Financing – Why do I need it? • Properly leveraging assets can allow you to grow your business. • Real estate is one of the best forms of collateral to use when borrowing money. • Proper use of debt can allow you to expand into new lines of work • Using debt may allow you to build a cash reserve rather than using current cash for long-term purchases.
Financing – Why do I need it? • Carrying a manageable amount of debt allows you to build credit in the case you need a major purchase. • A manageable debt load also shows stability to your bonding company.
Financing, How do I get it? • You must develop good credit. • Your company must develop good credit. • Some easy ways to develop good credit – • Pay your bills in a timely manner • Properly utilize credit cards • Lease equipment • Have someone co-sign on a loan with you
Financing, How do I get it? • Develop a business plan. • The lender will want to know the company. • Utilize the SBA business plan tool to get started. • http://www.sba.gov/smallbusinessplanner/index.html
Financing, How do I get it? • Talk to several lenders. • Develop good relationships with lenders. • Be fully prepared before approaching a lender. • Compile a loan package – • Business plan • Historical financial statements • Company tax returns • References
Financing, How do I get it? • Keep business and personal assets separate. • Even a sole proprietorship must have separate banking relationships. • Make sure the business has the proper insurance. • Build collateral! • Leave profits in the company for future use. • Show stability in your market.
Business Plan Basics • Tell the bank who you are – give a brief company history • Tell the bank where you are going – what are your objectives? • What is your company mission statement? • What makes you different? • Why will you succeed? • Why should they lend you money?
Business Plan Basics • Who are the owners? • Where are you located? • Do you plan to open new locations? • What do you do? • Do you plan to add new services? • How are you better at what you do than your competition? • What is your marketing plan and how will you implement it? • What forms of marketing will you utilize?
Business Plan Basics • How will you utilize technology, and how will it impact your field? • What is your target market? • Are there specific market segments that you will be pursuing? • Who is your competition? • As you grow, will you face new competition? • Perform a SWOT analysis. • What is your pricing strategy?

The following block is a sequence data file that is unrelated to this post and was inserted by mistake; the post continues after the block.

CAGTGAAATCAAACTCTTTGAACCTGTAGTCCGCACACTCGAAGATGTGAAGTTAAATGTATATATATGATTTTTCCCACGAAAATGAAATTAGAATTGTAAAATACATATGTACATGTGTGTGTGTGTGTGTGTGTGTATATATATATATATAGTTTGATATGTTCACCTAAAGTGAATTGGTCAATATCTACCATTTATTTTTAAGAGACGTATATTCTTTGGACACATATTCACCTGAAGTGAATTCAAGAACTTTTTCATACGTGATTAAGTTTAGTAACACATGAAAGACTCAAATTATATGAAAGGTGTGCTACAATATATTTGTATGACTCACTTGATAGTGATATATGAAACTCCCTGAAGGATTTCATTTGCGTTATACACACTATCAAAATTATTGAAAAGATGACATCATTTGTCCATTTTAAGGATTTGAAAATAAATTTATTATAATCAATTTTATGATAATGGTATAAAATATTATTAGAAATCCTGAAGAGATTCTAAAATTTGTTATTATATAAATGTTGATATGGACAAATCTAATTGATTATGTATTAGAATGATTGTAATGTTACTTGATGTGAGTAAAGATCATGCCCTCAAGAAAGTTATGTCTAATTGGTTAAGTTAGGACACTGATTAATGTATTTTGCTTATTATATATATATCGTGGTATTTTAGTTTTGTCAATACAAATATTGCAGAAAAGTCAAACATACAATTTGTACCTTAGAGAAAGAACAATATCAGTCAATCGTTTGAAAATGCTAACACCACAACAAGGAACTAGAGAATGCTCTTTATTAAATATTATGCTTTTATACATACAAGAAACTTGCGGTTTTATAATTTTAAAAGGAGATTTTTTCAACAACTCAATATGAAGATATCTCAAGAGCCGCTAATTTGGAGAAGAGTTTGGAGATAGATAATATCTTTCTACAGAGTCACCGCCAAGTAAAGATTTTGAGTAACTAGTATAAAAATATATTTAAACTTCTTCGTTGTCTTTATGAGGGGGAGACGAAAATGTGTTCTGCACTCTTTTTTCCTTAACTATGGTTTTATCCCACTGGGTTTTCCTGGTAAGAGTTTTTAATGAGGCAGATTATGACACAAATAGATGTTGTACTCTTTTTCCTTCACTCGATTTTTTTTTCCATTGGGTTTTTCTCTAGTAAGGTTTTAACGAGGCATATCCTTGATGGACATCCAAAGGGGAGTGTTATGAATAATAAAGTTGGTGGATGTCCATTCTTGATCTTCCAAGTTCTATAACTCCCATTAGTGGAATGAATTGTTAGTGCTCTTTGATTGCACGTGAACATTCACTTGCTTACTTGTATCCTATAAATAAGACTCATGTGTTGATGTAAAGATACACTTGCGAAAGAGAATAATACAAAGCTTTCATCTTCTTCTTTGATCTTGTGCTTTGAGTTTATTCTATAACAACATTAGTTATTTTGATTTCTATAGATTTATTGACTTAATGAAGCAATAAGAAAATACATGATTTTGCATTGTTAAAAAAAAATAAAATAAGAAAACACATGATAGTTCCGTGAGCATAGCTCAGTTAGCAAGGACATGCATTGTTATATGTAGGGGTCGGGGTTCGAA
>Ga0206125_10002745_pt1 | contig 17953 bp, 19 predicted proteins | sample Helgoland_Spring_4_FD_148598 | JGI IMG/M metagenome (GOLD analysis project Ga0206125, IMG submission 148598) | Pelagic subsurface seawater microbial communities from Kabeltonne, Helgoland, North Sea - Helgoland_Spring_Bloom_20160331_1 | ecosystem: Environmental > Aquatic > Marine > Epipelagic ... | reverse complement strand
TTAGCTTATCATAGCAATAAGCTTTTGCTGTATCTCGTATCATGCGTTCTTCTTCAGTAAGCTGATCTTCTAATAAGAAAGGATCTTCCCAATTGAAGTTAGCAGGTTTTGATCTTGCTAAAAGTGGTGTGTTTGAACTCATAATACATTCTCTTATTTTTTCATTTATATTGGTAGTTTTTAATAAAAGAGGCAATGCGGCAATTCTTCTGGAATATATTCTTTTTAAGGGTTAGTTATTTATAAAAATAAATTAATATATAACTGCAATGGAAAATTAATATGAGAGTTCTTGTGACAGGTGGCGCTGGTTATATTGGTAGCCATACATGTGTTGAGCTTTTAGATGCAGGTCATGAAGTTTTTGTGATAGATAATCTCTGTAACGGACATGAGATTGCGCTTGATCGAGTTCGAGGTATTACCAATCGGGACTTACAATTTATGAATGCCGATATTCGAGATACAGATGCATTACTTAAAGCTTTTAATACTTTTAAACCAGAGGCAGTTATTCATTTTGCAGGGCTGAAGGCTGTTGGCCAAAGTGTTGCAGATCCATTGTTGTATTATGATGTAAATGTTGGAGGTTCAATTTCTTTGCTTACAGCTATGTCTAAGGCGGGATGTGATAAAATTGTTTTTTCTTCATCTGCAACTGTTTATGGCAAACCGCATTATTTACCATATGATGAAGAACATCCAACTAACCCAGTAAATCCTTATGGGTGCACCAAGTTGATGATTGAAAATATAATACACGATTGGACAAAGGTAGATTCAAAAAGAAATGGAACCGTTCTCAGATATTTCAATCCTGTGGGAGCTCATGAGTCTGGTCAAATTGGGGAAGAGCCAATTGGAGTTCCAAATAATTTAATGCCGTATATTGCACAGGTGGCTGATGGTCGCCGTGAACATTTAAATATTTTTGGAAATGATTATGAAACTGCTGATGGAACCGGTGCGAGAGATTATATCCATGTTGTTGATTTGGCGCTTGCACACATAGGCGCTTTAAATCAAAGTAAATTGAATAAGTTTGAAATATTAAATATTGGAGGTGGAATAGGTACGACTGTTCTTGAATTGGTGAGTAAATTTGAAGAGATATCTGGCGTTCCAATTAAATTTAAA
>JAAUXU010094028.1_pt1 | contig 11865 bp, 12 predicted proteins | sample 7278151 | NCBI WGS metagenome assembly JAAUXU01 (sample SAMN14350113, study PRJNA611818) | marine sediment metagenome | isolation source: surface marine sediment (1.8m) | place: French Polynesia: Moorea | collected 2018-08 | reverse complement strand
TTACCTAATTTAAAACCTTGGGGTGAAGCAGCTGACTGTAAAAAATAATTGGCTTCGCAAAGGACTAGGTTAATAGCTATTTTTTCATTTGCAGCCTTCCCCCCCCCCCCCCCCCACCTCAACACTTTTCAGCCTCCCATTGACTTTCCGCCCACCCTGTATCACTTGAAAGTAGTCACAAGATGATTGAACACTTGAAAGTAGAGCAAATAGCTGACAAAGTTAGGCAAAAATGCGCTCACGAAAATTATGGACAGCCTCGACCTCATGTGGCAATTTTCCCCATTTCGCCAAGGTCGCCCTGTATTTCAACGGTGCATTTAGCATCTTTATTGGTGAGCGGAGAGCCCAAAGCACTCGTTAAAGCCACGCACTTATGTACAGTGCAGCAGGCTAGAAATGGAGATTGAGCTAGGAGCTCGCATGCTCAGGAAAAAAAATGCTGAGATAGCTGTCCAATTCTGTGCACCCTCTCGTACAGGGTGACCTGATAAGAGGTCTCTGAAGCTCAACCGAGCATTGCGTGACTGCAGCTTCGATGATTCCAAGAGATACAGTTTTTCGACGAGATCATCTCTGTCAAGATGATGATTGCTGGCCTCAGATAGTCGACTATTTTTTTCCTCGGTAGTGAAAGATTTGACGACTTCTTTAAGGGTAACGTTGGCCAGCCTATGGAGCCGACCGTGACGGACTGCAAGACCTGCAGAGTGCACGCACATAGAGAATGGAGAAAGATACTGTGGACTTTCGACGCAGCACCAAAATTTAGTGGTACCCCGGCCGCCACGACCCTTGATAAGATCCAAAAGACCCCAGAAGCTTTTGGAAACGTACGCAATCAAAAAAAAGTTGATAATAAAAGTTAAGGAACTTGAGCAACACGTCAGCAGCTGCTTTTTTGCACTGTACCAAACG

Business Plan Basics • What are the milestones you will be tracking? • How will you track them? • Who is your team? • Provide a bio on each key employee. • Let the bank see you have the business and financial experience to succeed. • What is your financial plan? • Provide financial projections. • Make the projections reasonable!
Business Plan Basics • Include a complete set of basic financial statements in your projections. • Balance Sheet • Income Statement • Statement of Cash Flows • What assumptions are you using? • You assume large growth in your industry. • You assume a loan in the amount of $xx.xx and a repayment term of y. • You assume XX number of new contacts and clients.
Compile a Loan Package • Balance Sheet – • List current and long-term assets. • List liabilities – current and long-term • Final section is the equity in the company (assets minus liabilities).
Compile a Loan Package • Income Statement • Start with Gross Revenue • Deduct Cost of Goods Sold • Deduct Operating Expenses • Add/Deduct Other Items • Net Income
Compile a Loan Package • Statement of Cash Flows • Shows changes in assets • Shows where your cash came from / went to • Only needed if NOT using cash basis of accounting
Other Thoughts About Debt • Using debt may have tax ramifications – • Lease vs. buy analysis for equipment acquisitions. • Some leases may be handled the same as a loan from a bank. • Possible income if debt is forgiven. • Possible income if interest rate is below market from a related party. • You CANNOT deduct the principal payment as an expense on your tax return.
Other Thoughts About Debt • Pay attention to your lender. • Banks fail, know your bank. • Watch closely if your bank is acquired – a new lender may view things differently.
Other Thoughts About Debt • Don’t wait until the deadline to renew a loan. • Communicate quickly with your bank if you anticipate repayment problems. • Be prepared to explain why debt covenants are broken. • Keep projections used for the bank conservative.
Financing – Some final words. • Do not use your short-term financing to make long-term purchases. • Do not use your short-term financing to make “shareholder distributions.” • Do not max out your short-term financing.
Financing – Some final words. • Watch carefully the covenants placed into your loan agreements by your bank. • Communicate regularly with your bank. • Let your bank know in advance if you see problems arising. • Let your bank know when you see successes achieved. • Do not hesitate to utilize an attorney or accountant if you do not understand the loan agreement.
Financing – Some final words. • Do not allow your debt load to become unmanageable. • Do not become a slave to your debt. • Do not look at credit cards as a means of short-term or long-term financing. • Talk to multiple lenders when seeking financing help. • Watch your interest rates closely, and try to pay down the highest interest rate loan first. • Leasing equipment can also be a useful tool for financing an equipment acquisition. • Don’t ignore the tax ramifications of lease vs. buy.
Contact Information • Mark E. Vaughn, CPA 3555 College Avenue Alton, IL 62002 (618) 433-9229 firstname.lastname@example.org